With all the controversy involving Wisconsin Supreme Court’s members, it may have been a bit of a surprise that all justices recently found in favor of the Milwaukee Journal Sentinel in an Open Records challenge it levied against the City of Milwaukee Police Department.
The facts of the case are straightforward: the Milwaukee Journal Sentinel made an Open Records Request of the City of Milwaukee Police Department of computer-aided dispatch records and related incident reports for fourteen crime categories for a two-week period in March 2010. See Milwaukee Journal Sentinel v. City of Milwaukee, —- WI —-,¶ 8, — N.W.2d —-, 2012 WL 2401566 (2012). The City found that 2,312 dispatch records and 743 incident reports were responsive to the Journal Sentinel’s request. Id. The City requested $2,018.80 in advance for the location and copying of the requested records. Id. After numerous modifications to the Journal Sentinel’s requests and the City’s response on the charges to be made in response to those requests, the Journal Sentinel requested an incident summary for sexual assaults during the year of 2009. Id. at ¶ 12-13. The City requested advance payment of $3,516.75, over $3,000 of which were costs associated with the time spent reviewing and redacting the records. The Journal Sentinel refused to pay the demanded amounts and commenced suit against the City, seeking an order compelling the City to disclose the records without charges for redacting. This Case reached the Wisconsin Supreme Court on bypass from the Court of Appeals.
Chief Justice Shirley Abrahamson, perhaps the member of the Wisconsin Supreme Court most committed to Wisconsin’s Open Records Law, authored the majority of opinion of the Court. After reviewing Wisconsin’s strong commitment to open government and the fact that the law does require deletion of certain information that is not subject to disclosure, Chief Justice Abraham then turned the focus on the fees that may be imposed under the Open Records Law. Specifically, Wisconsin Statutes Section 19.35(3) provides that the “actual, necessary, and direct cost” of reproduction and transcription, photographing and photographic processing, location of, and mailing or shipping of the requested records may be charged to the requester. Id. at ¶ 25. Chief Justice Abrahamson spoke for the majority in rejecting the City’s argument that redaction costs are necessarily included in the “location” and “reproduction,” based on the standard definitions of those words, of the requested records. Id. at ¶ 26. The majority opinion gave its observation that the “language of Wis. Stat. § 19.35(3) is not particularly complex” and that the “legislature provided four tasks for which an authority may impose fees on a requester: “reproduction and transcription,” “photographing and photographic processing,” “locating,” and “mailing or shipping.” Id. at 33. It then noted that it would be an “unnatural reading” of the statute to include costs of redaction into any of the categories for which charges may be imposed. Id. at ¶ 38.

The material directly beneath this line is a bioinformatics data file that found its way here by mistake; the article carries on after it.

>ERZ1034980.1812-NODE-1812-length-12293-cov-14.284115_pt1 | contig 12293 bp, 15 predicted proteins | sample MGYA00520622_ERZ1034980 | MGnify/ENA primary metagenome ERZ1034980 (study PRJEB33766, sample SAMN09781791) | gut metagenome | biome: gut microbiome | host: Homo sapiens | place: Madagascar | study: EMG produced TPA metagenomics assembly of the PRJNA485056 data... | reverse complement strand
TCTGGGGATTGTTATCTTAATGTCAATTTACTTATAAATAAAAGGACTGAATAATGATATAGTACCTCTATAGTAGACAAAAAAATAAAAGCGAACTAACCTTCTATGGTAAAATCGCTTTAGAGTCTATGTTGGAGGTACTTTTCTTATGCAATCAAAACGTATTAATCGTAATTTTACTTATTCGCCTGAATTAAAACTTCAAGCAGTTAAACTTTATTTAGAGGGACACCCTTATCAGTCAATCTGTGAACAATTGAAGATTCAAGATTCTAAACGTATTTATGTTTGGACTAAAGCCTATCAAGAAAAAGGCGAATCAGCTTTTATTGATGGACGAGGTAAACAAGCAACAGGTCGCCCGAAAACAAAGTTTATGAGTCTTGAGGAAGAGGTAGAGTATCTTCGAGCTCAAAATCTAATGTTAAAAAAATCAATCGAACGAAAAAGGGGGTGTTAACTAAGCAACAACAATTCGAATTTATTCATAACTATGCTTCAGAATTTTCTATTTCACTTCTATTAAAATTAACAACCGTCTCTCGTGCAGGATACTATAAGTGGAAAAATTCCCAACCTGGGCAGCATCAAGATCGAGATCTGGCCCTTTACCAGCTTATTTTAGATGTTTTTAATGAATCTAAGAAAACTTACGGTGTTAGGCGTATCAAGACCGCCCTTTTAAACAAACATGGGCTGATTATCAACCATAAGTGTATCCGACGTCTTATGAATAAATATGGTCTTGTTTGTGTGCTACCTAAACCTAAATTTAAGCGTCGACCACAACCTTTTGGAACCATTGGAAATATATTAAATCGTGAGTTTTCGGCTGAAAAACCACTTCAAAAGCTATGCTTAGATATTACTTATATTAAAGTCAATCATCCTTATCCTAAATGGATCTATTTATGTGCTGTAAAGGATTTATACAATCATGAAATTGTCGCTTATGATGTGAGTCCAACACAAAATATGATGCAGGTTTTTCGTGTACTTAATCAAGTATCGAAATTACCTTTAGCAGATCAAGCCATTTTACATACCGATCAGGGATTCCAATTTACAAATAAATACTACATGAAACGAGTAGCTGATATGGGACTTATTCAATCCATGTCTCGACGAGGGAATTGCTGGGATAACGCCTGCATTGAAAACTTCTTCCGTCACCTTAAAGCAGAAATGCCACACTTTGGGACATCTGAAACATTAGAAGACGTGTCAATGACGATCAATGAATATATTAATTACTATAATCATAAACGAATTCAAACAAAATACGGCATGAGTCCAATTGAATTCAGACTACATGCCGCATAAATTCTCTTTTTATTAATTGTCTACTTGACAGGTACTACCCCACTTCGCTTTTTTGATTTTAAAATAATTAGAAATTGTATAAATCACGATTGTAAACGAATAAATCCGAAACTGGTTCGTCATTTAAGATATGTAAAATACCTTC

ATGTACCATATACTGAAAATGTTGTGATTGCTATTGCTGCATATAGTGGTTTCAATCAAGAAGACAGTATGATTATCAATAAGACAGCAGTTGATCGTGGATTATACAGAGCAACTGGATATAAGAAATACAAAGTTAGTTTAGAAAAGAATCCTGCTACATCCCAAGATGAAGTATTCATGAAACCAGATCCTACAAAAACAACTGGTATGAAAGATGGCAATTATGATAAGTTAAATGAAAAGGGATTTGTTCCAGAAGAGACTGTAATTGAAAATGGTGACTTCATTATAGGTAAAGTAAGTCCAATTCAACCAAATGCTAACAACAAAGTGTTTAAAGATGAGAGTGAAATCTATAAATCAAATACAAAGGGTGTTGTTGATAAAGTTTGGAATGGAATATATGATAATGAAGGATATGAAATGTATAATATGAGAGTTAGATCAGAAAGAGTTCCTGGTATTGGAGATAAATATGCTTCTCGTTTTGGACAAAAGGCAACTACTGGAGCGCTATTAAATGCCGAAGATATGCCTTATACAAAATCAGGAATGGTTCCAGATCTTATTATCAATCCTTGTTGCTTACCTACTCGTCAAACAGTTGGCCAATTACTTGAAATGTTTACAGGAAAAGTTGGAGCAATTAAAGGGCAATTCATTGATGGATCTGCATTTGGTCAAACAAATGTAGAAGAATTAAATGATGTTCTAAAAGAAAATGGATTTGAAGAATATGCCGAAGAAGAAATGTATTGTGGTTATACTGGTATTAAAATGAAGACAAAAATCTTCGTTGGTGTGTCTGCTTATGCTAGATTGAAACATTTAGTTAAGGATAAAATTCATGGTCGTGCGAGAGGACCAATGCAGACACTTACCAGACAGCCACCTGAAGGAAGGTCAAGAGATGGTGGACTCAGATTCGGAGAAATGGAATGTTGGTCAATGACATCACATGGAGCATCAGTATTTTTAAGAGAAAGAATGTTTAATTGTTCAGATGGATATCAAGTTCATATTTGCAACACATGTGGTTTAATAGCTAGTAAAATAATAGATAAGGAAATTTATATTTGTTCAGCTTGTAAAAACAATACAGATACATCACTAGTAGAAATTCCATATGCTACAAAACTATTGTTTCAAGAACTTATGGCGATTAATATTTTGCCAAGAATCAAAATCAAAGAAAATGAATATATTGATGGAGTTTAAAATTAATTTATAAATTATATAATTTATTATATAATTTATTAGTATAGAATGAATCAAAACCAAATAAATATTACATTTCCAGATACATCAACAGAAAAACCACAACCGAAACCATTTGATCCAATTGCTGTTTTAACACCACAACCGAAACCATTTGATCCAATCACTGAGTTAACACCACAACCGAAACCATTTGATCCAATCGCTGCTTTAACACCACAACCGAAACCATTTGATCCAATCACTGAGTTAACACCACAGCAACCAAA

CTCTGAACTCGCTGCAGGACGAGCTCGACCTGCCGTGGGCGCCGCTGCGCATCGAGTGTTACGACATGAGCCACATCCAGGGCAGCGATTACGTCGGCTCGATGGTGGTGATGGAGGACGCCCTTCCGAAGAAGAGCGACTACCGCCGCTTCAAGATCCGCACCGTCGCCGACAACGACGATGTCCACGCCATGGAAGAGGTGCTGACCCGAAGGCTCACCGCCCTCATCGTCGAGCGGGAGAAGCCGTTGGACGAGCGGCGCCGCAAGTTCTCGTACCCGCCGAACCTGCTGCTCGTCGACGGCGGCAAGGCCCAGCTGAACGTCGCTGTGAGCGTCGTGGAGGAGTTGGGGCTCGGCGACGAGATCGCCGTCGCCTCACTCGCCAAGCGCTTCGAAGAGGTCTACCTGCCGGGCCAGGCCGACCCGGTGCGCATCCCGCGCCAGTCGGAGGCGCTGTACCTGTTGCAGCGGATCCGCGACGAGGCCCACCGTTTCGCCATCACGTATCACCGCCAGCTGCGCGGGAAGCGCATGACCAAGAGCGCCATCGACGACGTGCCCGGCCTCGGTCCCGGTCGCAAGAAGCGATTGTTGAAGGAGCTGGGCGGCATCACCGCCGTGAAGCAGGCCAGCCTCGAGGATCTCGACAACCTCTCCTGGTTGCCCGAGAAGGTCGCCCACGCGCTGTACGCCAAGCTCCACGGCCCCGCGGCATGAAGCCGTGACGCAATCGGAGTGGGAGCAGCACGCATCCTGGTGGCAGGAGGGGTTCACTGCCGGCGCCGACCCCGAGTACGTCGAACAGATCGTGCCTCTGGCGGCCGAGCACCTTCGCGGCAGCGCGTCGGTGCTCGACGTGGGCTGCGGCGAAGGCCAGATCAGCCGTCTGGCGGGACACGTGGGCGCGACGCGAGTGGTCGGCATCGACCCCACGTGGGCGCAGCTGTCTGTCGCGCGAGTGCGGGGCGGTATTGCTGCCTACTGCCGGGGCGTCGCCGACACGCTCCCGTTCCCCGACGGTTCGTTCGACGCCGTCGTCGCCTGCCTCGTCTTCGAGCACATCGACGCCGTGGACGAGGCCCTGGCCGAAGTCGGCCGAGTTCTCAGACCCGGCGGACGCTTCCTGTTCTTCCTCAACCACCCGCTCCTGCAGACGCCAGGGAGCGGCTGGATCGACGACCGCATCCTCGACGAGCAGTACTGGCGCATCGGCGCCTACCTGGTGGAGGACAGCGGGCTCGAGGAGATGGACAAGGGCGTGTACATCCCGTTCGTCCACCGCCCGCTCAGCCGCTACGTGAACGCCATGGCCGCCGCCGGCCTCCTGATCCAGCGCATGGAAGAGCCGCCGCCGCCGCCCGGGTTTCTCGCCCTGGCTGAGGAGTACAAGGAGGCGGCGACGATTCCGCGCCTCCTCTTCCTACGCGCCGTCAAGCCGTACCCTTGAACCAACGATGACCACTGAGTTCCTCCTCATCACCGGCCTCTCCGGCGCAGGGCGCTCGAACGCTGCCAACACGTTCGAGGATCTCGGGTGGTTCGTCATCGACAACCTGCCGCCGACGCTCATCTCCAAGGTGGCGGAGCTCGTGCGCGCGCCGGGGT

The majority noted the technological advances that had been made in recent years and that a court may entertain a “creative” reading of a statute if it is necessary to further the statute’s purpose or prevent an absurd result. Id. Ultimately, however, the majority concluded that because the Open Records Law’s purpose is to “provide the people of Wisconsin with the greatest possible information regarding the affairs of the government,” it could not accept the City’s unnatural reading of the fees that may be imposed under the Open Records Law. Id. at 39-40.
Justice Patience Roggensack filed a concurring opinion, which was joined by Justice David Prosser, Justice Annette Ziegler and Justice Michael Gableman. She noted that although the policies underlying the Open Records Law are clear, the “legislature did not anticipate voluminous public record requests,” as evidenced by the “very low” dollar amounts referenced in the Open Records Law. Id. at ¶¶ 74 and 75 (noting that Wis. Stats. § 19.35(3)(c) permits imposition of location fee if the cost is $50 or more and § 19.35(3)(f) authorizes prepayment requirements if the fee imposed will exceed $5). She then referenced a previous decision of the Court, Osborn v. Board of Regents of the University of Wisconsin System, 2002 WI 83, 254 Wis.2d 266, 647 N.W.2d 158, for the argument that redaction costs of over $300,000 could have been incurred by the University (but, in actuality, the taxpayers in Wisconsin) to comply with the records request. She disagreed with the justness of shifting of the financial burden of a record requester onto taxpayers and urged the legislature to revisit the Open Records Law to “determine whether the taxpayers should bear the full financial burden for public record requests or whether requesters should be active participants in the cost involved in required record separations.” Id. at ¶ 81.
Justice David Prosser filed a concurring opinion and joined Justice Patience Roggensack’s concurring opinion. He believed that a “shrewd requester” would be able to “obtain valuable information at little or no cost so long as they are able to minimize or avoid the ‘four specific tasks.” Id. at 62 (citation omitted). He also expressed his opinion that permitting authorities to impose costs necessitated by a records request would limit “malicious, frivolous, or unreasonable requests.” Id. at ¶ 65. Consequently, Justice Prosser joined in Justice Roggensack’s concurrence.
Only time will tell if the legislature takes Justice Roggensack up on her request to revisit the charges that may be imposed under the Open Records Law. Until such time that it does, however, records requesters in Wisconsin will continue to receive full support of the Wisconsin Supreme Court, so long as their requests (or any challenges arising therefrom) comport with a strict constructionist reading of the Open Records Law.